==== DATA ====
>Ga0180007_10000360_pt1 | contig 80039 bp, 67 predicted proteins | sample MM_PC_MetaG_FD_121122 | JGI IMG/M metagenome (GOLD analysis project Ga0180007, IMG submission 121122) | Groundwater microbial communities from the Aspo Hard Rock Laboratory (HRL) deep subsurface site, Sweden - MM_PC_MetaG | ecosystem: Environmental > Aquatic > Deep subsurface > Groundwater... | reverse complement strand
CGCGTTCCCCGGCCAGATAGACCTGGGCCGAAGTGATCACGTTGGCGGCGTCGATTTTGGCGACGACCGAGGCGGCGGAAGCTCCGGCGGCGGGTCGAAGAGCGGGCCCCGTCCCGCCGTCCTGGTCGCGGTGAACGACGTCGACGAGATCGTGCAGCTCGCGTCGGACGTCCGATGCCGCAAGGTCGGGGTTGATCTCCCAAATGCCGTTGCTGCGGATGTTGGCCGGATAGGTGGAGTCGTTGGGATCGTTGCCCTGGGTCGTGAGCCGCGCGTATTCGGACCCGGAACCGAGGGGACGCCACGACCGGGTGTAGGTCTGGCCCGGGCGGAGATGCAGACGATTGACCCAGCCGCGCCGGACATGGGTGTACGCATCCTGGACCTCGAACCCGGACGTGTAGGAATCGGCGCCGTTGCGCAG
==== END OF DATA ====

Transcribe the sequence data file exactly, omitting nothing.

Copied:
>Ga0180007_10000360_pt1 | contig 80039 bp, 67 predicted proteins | sample MM_PC_MetaG_FD_121122 | JGI IMG/M metagenome (GOLD analysis project Ga0180007, IMG submission 121122) | Groundwater microbial communities from the Aspo Hard Rock Laboratory (HRL) deep subsurface site, Sweden - MM_PC_MetaG | ecosystem: Environmental > Aquatic > Deep subsurface > Groundwater... | reverse complement strand
CGCGTTCCCCGGCCAGATAGACCTGGGCCGAAGTGATCACGTTGGCGGCGTCGATTTTGGCGACGACCGAGGCGGCGGAAGCTCCGGCGGCGGGTCGAAGAGCGGGCCCCGTCCCGCCGTCCTGGTCGCGGTGAACGACGTCGACGAGATCGTGCAGCTCGCGTCGGACGTCCGATGCCGCAAGGTCGGGGTTGATCTCCCAAATGCCGTTGCTGCGGATGTTGGCCGGATAGGTGGAGTCGTTGGGATCGTTGCCCTGGGTCGTGAGCCGCGCGTATTCGGACCCGGAACCGAGGGGACGCCACGACCGGGTGTAGGTCTGGCCCGGGCGGAGATGCAGACGATTGACCCAGCCGCGCCGGACATGGGTGTACGCATCCTGGACCTCGAACCCGGACGTGTAGGAATCGGCGCCGTTGCGCAG